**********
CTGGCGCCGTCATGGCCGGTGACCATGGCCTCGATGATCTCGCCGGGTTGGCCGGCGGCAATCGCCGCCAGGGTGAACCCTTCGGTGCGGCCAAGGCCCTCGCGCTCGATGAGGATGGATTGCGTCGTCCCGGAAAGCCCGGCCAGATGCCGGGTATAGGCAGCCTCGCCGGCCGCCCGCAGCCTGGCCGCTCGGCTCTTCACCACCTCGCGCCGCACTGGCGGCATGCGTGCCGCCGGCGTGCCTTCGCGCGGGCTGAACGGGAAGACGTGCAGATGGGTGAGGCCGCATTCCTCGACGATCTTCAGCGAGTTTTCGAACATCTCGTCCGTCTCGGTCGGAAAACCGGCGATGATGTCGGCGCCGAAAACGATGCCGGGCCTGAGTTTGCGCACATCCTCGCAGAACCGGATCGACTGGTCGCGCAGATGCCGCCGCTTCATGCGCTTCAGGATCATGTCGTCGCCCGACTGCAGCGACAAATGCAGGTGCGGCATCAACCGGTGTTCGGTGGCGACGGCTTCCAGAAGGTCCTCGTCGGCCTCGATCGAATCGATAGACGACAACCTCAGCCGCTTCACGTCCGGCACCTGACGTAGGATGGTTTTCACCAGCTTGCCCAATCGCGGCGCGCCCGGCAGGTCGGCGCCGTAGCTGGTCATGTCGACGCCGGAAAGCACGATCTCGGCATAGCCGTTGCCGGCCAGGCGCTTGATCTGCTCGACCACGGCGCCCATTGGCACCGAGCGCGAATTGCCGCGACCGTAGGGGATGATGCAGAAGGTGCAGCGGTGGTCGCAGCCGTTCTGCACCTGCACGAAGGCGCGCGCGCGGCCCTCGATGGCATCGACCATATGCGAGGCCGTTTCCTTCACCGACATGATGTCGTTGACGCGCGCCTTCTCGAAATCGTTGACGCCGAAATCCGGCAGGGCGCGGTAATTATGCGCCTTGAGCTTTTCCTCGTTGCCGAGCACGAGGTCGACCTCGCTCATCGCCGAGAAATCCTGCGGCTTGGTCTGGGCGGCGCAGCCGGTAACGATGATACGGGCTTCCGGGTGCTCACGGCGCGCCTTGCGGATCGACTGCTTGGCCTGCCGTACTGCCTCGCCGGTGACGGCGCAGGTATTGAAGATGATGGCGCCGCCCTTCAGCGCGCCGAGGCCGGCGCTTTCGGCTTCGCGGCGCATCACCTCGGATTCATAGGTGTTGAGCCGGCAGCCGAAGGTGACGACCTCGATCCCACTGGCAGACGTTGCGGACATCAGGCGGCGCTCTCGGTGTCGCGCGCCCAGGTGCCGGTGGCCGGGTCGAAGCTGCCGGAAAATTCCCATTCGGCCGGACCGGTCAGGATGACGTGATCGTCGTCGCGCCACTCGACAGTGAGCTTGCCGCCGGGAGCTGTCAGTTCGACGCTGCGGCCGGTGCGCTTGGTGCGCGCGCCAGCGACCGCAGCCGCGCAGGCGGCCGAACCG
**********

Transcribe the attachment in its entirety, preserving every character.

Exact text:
CTGGCGCCGTCATGGCCGGTGACCATGGCCTCGATGATCTCGCCGGGTTGGCCGGCGGCAATCGCCGCCAGGGTGAACCCTTCGGTGCGGCCAAGGCCCTCGCGCTCGATGAGGATGGATTGCGTCGTCCCGGAAAGCCCGGCCAGATGCCGGGTATAGGCAGCCTCGCCGGCCGCCCGCAGCCTGGCCGCTCGGCTCTTCACCACCTCGCGCCGCACTGGCGGCATGCGTGCCGCCGGCGTGCCTTCGCGCGGGCTGAACGGGAAGACGTGCAGATGGGTGAGGCCGCATTCCTCGACGATCTTCAGCGAGTTTTCGAACATCTCGTCCGTCTCGGTCGGAAAACCGGCGATGATGTCGGCGCCGAAAACGATGCCGGGCCTGAGTTTGCGCACATCCTCGCAGAACCGGATCGACTGGTCGCGCAGATGCCGCCGCTTCATGCGCTTCAGGATCATGTCGTCGCCCGACTGCAGCGACAAATGCAGGTGCGGCATCAACCGGTGTTCGGTGGCGACGGCTTCCAGAAGGTCCTCGTCGGCCTCGATCGAATCGATAGACGACAACCTCAGCCGCTTCACGTCCGGCACCTGACGTAGGATGGTTTTCACCAGCTTGCCCAATCGCGGCGCGCCCGGCAGGTCGGCGCCGTAGCTGGTCATGTCGACGCCGGAAAGCACGATCTCGGCATAGCCGTTGCCGGCCAGGCGCTTGATCTGCTCGACCACGGCGCCCATTGGCACCGAGCGCGAATTGCCGCGACCGTAGGGGATGATGCAGAAGGTGCAGCGGTGGTCGCAGCCGTTCTGCACCTGCACGAAGGCGCGCGCGCGGCCCTCGATGGCATCGACCATATGCGAGGCCGTTTCCTTCACCGACATGATGTCGTTGACGCGCGCCTTCTCGAAATCGTTGACGCCGAAATCCGGCAGGGCGCGGTAATTATGCGCCTTGAGCTTTTCCTCGTTGCCGAGCACGAGGTCGACCTCGCTCATCGCCGAGAAATCCTGCGGCTTGGTCTGGGCGGCGCAGCCGGTAACGATGATACGGGCTTCCGGGTGCTCACGGCGCGCCTTGCGGATCGACTGCTTGGCCTGCCGTACTGCCTCGCCGGTGACGGCGCAGGTATTGAAGATGATGGCGCCGCCCTTCAGCGCGCCGAGGCCGGCGCTTTCGGCTTCGCGGCGCATCACCTCGGATTCATAGGTGTTGAGCCGGCAGCCGAAGGTGACGACCTCGATCCCACTGGCAGACGTTGCGGACATCAGGCGGCGCTCTCGGTGTCGCGCGCCCAGGTGCCGGTGGCCGGGTCGAAGCTGCCGGAAAATTCCCATTCGGCCGGACCGGTCAGGATGACGTGATCGTCGTCGCGCCACTCGACAGTGAGCTTGCCGCCGGGAGCTGTCAGTTCGACGCTGCGGCCGGTGCGCTTGGTGCGCGCGCCAGCGACCGCAGCCGCGCAGGCGGCCGAACCG